The first Thursday in May is the National Day of Reason. It was created as a response to the National Day of Prayer held on the same day. the National Day of Reason is to celebrate reason – a concept all Americans can support – and to raise public awareness about the persistent threat to religious liberty posed by government when it takes sides. Continue reading →
A three-judge panel of the Colorado Court of Appeals ruled unanimously, on May 10th, that Day of Prayer proclamations by the Governor are unconstitutional. The court didn’t address the National Day of Prayer but the reasoning can be applied to that law: “A reasonable observer would conclude that these proclamations send the message that those who pray are favored members of Colorado’s political community, and that those who do not pray do not enjoy that favored status.” Continue reading →
It’s really hard for some religious believers to understand why the separation of church and state is really important. In an effort to advance the cause in support of strong separation I have come up with a good analogy to explain it. I call it “The Sports Analogy”. Continue reading →
May 7th was the so-called National Day of Prayer. It is an ad hoc “day” sponsored by the religious right front group Focus on the Family to misinform us all about the erroneous claims that fundamentalist Christians are being persecuted in the United States. President Bush made a public spectacle of the “event” but President Obama only continued the proclamation part. That is a good sign, but there are other reasons to drop the National Day of Prayer.
Americans United for Separation of Church and State have several reasons posted on their website including:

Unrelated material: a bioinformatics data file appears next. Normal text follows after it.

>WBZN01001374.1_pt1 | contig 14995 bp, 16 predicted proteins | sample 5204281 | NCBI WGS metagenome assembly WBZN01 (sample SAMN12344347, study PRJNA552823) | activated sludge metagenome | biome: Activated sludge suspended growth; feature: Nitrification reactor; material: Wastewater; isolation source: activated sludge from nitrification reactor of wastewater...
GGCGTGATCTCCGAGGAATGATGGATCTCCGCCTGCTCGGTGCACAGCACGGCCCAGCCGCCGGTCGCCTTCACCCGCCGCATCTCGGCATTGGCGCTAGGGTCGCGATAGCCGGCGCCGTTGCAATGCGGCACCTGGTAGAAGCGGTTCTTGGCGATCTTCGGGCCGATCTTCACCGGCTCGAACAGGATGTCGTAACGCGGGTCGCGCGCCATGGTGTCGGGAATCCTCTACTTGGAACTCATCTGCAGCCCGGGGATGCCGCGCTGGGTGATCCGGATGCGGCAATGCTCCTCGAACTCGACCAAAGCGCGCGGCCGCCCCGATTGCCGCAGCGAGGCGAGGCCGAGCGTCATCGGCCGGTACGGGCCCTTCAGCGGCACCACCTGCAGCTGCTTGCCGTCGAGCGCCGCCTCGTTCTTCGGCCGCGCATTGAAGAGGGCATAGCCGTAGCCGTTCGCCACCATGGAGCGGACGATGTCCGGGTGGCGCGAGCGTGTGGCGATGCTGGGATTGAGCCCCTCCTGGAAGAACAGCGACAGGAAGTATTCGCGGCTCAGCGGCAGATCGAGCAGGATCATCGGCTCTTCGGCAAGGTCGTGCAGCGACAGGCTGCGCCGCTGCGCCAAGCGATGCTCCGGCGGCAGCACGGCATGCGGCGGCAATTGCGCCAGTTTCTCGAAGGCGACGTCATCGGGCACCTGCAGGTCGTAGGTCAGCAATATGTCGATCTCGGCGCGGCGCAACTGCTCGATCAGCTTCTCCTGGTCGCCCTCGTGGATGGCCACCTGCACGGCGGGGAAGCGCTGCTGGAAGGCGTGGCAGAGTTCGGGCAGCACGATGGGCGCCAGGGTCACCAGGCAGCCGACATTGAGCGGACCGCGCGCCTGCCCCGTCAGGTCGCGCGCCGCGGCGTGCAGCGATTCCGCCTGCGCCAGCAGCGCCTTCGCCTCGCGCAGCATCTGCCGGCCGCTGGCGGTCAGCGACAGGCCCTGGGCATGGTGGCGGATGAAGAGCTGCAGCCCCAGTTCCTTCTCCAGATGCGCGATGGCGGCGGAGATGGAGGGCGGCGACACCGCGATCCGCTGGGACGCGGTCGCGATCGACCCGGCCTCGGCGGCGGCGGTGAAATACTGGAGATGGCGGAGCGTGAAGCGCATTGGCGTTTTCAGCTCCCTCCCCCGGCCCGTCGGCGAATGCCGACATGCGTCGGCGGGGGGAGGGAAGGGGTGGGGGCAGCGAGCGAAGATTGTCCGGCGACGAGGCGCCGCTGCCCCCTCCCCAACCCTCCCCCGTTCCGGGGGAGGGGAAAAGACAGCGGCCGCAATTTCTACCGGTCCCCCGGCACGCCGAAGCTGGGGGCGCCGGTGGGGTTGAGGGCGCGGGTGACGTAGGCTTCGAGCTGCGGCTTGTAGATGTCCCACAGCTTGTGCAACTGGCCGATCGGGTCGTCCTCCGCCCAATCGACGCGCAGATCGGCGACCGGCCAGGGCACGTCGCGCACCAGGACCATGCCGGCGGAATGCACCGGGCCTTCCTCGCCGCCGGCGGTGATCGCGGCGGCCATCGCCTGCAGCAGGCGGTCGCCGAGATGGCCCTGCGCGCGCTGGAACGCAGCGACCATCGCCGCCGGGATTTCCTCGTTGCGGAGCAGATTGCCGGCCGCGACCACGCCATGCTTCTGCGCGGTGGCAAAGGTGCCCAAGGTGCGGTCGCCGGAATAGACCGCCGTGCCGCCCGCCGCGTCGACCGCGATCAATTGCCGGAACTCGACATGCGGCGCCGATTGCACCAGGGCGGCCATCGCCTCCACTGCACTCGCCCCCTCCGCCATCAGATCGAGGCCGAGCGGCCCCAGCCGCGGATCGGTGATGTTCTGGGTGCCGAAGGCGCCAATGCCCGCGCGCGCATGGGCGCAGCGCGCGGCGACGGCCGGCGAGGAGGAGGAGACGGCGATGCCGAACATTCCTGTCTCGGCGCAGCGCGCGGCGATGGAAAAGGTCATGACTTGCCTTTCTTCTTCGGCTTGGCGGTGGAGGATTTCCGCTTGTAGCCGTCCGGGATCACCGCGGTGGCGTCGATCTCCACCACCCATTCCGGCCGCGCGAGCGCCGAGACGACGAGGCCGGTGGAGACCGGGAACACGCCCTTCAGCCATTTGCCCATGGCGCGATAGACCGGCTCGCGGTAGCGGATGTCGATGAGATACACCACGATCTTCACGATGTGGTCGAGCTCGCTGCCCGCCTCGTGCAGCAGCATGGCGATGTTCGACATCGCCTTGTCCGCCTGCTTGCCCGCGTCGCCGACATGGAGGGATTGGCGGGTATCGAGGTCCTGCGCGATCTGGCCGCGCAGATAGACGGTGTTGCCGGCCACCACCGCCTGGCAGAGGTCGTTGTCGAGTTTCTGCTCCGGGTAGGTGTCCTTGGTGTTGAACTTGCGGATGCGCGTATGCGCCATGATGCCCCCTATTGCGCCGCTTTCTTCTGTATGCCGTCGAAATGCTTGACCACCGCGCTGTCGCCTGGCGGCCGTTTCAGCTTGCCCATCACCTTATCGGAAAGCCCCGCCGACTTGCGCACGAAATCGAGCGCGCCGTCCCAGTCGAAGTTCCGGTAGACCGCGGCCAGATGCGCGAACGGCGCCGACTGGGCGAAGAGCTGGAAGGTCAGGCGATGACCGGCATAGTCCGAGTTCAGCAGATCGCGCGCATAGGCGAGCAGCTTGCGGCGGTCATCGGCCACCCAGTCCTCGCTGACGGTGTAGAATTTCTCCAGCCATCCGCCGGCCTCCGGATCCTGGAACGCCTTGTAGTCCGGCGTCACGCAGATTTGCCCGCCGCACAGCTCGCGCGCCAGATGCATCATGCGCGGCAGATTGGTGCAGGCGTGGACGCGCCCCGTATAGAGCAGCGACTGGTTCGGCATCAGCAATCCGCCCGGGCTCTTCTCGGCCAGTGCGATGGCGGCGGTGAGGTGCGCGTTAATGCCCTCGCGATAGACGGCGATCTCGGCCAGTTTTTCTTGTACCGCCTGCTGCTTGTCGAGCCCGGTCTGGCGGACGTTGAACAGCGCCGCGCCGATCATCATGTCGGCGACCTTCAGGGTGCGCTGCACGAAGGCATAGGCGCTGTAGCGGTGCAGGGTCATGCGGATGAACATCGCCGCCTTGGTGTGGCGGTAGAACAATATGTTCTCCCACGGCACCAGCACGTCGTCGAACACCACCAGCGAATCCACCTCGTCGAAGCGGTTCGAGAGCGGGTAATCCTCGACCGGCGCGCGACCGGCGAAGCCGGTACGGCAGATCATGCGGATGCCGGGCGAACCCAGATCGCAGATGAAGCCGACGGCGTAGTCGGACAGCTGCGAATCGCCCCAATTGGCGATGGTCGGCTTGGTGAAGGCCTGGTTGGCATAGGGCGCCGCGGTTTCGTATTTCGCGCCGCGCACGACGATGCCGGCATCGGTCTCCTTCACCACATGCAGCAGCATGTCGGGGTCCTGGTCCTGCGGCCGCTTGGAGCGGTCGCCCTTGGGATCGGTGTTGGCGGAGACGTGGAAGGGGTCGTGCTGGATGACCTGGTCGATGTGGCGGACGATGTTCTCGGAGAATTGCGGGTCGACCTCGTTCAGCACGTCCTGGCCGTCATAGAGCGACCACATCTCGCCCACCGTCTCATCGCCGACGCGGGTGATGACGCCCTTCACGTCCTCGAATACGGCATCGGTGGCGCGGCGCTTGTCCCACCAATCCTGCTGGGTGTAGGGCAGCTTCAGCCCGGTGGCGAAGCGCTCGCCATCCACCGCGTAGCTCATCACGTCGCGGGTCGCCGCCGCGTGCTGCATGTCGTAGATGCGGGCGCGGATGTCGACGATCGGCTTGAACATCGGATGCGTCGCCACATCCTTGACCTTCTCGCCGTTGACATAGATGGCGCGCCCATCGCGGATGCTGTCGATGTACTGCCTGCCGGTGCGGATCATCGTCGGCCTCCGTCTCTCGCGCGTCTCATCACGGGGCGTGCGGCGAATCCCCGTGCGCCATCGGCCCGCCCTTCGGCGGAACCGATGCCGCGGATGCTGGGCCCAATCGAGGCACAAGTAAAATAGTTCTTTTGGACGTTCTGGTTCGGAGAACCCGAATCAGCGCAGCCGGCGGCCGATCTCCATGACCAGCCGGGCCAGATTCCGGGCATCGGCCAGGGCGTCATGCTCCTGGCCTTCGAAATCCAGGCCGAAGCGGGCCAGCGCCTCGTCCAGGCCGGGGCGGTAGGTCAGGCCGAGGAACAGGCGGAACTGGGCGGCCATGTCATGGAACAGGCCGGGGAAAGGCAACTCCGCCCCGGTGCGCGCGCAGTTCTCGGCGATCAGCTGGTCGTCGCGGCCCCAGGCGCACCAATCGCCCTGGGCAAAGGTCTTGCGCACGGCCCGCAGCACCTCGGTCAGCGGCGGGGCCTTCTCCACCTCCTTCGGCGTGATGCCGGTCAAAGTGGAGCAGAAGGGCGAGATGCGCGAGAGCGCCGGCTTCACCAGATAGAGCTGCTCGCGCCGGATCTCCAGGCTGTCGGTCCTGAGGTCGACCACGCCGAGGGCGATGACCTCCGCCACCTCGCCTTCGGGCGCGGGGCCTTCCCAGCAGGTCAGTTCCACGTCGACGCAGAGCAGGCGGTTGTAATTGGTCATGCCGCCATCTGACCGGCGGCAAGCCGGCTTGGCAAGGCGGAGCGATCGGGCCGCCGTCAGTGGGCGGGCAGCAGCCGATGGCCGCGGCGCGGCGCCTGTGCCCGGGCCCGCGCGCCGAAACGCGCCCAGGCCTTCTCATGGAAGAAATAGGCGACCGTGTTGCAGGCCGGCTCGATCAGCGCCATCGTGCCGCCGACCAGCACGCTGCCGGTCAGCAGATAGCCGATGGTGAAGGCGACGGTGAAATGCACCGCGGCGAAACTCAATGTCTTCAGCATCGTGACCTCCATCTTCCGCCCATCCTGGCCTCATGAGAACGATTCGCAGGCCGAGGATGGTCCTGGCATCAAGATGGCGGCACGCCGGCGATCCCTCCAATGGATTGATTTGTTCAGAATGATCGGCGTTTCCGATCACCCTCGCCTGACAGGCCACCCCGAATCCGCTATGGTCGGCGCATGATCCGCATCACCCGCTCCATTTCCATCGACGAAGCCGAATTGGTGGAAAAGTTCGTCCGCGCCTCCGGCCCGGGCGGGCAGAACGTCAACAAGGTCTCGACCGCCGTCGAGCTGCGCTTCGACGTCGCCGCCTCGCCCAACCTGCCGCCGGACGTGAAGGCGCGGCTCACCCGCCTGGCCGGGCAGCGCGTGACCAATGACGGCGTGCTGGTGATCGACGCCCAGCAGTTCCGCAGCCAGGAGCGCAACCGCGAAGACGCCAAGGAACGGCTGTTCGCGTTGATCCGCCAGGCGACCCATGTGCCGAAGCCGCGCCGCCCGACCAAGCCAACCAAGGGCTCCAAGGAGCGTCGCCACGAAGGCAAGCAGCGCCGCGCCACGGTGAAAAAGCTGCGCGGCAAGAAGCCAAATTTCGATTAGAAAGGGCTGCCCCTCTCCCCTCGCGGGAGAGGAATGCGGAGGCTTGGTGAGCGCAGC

Americans don’t need the government to tell them when or how to pray.
Americans have the right to pray for whomever they want and in what manner they like. But we don’t need an officially designated government proclamation to do that. Our people are free to engage in worship whenever they want. Allowing government to set aside certain days for prayer and worship implies that the state has some say over our religious lives when it does not. It is simply not the business of government to advise when, if and how people pray.
Denying a request for a religious proclamation, Thomas Jefferson wrote:
“I consider the government of the US. as interdicted by the Constitution from intermeddling with religious institutions, their doctrines, discipline, or exercises.…. I do not believe it is for the interest of religion to invite the civil magistrate to direct its exercises, its discipline, or its doctrines; nor of the religious societies that the general government should be invested with the power of effecting any uniformity of time or matter among them. Fasting & prayer are religious exercises. The enjoining them an act of discipline. Every religious society has a right to determine for itself the times for these exercises, & the objects proper for them, according to their own particular tenets; and this right can never be safer than in their own hands, where the constitution has deposited it….[E]very one must act according to the dictates of his own reason, & mine tells me that civil powers alone have been given to the President of the US. and no authority to direct the religious exercises of his constituents.”